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A painted image of Edward I on a sedilla, a recessed seat in Westminster Abbey

5 fearsome warrior-kings of the Middle Ages

Edward I | Image: Painted on a sedilla, a recessed seat in Westminster Abbey sometime in the 14th century

In the medieval period, monarchs didn’t simply sit around lording it over their underlings at court. Many would pick up their swords and get stuck into some of the most savage battles imaginable. Here are five such formidable warrior-kings who mounted military campaigns in the British Isles.

William I

It’s unsurprising that William I, aka William the Conqueror, was one of the toughest warrior-kings of his age. Scorned as a young man for being illegitimate (he was nicknamed ‘the Bastard’), his early years as the Duke of Normandy were steeped in blood, with William personally leading military campaigns to consolidate his rule.

Then, in 1066, came the death of England’s Edward the Confessor, and the ascension of Harold II. William claimed that he had been promised the throne by Edward, and mounted an audacious invasion. William personally played an essential role in the ensuing Battle of Hastings, rallying his troops after a shaky start, and eventually crushing Harold’s forces.

William’s show of strength would continue after the battle, with the king ruthlessly crushing rebellions in northern England by destroying crops, burning down villages and slaughtering local people. This campaign, one of the most brutal ever carried out by an English king in his own realm, is remembered as the Harrying of the North.

Richard III

Thanks in large part to Shakespeare, Richard III has a reputation as one of England’s most villainous kings. While debates still rage over his Machiavellian nature, and whether he was responsible for the murders of his young predecessor Edward V and his brother (the ‘Princes in the Tower’), one thing that’s certain is that Richard III was as much a soldier as a king.

Long before taking the crown, Richard had been active in the Wars of the Roses. In 1471, while still a teenager, he helped his brother Edward IV secure his reign at the decisive Battle of Tewkesbury, where Richard oversaw the execution of Lancastrian leaders.

But Richard’s most famous battle was his last: the Battle of Bosworth Field, which took place in 1485 and saw Richard’s forces take on those of Henry Tudor. Although the king’s army outnumbered Henry’s, it turned out to be Richard’s last stand. Finding himself surrounded but refusing to concede, he reputedly cried out ‘I will win the battle as a king, or die as one.’ He would, in fact, be the last English monarch to die on the battlefield.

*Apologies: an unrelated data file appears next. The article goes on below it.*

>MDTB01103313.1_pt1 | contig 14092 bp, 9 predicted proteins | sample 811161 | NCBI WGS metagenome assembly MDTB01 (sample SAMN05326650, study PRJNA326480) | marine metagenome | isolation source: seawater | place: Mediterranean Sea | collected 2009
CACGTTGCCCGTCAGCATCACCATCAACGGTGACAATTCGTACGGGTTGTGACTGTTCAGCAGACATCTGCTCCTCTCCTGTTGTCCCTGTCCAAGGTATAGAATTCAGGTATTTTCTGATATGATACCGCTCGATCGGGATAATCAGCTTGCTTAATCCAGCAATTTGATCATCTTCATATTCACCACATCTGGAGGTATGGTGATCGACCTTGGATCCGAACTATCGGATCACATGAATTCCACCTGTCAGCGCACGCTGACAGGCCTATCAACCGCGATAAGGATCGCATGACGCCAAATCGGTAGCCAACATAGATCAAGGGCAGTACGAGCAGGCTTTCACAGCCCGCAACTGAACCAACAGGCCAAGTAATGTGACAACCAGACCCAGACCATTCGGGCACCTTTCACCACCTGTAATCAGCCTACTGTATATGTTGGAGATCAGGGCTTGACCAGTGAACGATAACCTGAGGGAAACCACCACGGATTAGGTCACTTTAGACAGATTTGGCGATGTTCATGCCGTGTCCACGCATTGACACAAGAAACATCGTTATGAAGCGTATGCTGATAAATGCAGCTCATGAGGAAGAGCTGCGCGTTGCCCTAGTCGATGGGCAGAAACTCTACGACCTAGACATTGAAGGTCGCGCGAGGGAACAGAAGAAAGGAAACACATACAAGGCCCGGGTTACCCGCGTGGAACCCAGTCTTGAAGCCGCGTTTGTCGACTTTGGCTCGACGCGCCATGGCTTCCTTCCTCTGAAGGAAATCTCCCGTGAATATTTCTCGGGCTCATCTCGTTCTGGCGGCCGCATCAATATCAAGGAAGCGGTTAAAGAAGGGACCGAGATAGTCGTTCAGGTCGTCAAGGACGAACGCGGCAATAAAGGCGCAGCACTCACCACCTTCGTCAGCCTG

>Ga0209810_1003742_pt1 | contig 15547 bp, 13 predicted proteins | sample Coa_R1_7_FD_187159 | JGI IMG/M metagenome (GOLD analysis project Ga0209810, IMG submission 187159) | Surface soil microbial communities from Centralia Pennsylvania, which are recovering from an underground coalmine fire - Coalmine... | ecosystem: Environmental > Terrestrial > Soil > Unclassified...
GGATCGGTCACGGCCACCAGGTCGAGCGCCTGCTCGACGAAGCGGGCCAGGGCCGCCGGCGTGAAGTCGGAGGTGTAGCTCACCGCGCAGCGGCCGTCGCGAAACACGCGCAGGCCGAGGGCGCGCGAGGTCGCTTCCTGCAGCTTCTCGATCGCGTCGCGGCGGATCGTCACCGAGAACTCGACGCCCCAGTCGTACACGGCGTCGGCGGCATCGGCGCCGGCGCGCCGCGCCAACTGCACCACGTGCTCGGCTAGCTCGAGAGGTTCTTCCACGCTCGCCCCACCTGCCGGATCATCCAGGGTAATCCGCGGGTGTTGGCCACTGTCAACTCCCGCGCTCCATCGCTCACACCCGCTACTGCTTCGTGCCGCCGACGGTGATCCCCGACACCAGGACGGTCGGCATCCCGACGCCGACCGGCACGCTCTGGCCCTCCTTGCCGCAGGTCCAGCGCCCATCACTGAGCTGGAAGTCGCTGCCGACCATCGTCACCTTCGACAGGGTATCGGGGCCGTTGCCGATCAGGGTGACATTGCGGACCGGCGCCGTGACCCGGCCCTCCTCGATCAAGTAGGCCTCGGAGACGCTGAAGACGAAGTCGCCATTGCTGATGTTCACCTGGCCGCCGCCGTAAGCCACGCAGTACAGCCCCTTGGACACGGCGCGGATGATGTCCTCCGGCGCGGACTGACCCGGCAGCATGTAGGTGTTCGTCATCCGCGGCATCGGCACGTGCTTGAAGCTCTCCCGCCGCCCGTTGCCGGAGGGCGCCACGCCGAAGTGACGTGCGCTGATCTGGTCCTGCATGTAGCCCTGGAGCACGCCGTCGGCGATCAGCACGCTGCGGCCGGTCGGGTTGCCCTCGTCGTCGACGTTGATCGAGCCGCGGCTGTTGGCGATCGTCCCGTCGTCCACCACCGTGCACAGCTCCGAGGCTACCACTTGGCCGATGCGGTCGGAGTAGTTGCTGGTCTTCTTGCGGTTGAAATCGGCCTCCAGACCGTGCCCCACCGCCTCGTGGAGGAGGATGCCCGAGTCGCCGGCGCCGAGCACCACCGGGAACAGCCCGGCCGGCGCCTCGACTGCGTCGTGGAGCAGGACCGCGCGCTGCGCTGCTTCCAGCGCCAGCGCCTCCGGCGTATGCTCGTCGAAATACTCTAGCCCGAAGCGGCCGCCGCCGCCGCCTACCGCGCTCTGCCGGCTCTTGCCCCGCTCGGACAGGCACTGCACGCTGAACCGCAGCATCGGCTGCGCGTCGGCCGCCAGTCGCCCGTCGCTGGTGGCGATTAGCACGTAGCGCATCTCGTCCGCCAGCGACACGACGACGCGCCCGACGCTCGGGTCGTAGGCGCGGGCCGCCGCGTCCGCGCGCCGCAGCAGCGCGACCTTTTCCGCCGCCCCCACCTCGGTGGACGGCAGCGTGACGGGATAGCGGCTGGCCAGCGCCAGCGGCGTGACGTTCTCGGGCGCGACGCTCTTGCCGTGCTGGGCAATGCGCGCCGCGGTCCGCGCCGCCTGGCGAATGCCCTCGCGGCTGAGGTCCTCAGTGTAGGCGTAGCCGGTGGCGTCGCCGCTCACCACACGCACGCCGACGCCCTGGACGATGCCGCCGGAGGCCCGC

Edward I

Edward established his martial credentials early, fighting in the Crusades before he became king. It wasn’t long before he began to violently assert his authority as monarch. In response to provocations by Llywelyn ap Gruffudd, the officially recognised Prince of Wales, Edward led a vast invasion force into Wales in 1277.

The campaign escalated into an all-out war of conquest by Edward. Llywelyn ap Gruffudd was killed in battle, and the victorious king undertook a dramatic colonisation of Wales.

Edward’s crosshairs would later fall on Scotland, with his infamous conquest of the country commencing in 1296. It opened in savage fashion with the siege of Berwick, where Edward’s wrath led to so many citizens being slaughtered that, in the words of 15th-century historian Walter Bower, ‘mills could be turned by the flow of their blood’.

Edward’s reputation as the ‘Hammer of the Scots’ would be cemented by his ensuing campaigns against Scottish rebels – most famously, at the Battle of Falkirk, where Edward personally presided over a victory against William Wallace and shattered Wallace’s standing as a military leader.

Robert the Bruce

At times an ally of both Edward I and William Wallace, Robert the Bruce was embroiled in some of the most tempestuous chapters of Scottish history. He became king of Scotland in violent fashion in 1306, after stabbing a rival claimant for the crown (it’s unclear whether the rival, John Comyn, died from the wound, or was killed by Robert’s supporters).

The newly crowned Robert then had to contend with Edward I, who regarded him as a traitor and had many of his relatives and followers imprisoned and executed. As a fugitive king in his own land, Robert began a guerrilla warfare campaign against the English invaders and the house of Comyn, winning battles and capturing castles.

His crowning achievement as a warrior-king was the Battle of Bannockburn in 1314, where Robert triumphed over the forces of England’s Edward II. On the first day of the battle, Robert slammed his battle axe into the skull of an English knight, setting the tone for what followed. The victory helped pave the way for Scottish independence in the years that followed and secured Robert’s status as a national hero.

Henry V

A titan of the Hundred Years’ War, Henry V is synonymous with the Battle of Agincourt. Taking place in 1415, it is famed as one of England’s greatest-ever military victories, with Henry’s forces managing to triumph against the larger French army. This was especially impressive considering that Henry and his men were exhausted after mounting a successful, but gruelling, siege of the port of Harfleur.

Henry famously deployed longbowmen to deadly effect at Agincourt, with the arrows killing and maddening the horses of the French cavalry. Hours later, after the French had been totally defeated, Henry had thousands of prisoners of war executed – an act that some historians have since characterised as a war crime.

Henry would go on to lead further battles and sieges in France, and it’s speculated he died after falling ill at the successful siege of Meaux in 1422. However, it’s the victory at Agincourt, immortalised by Shakespeare, that still defines his career as a warrior-king.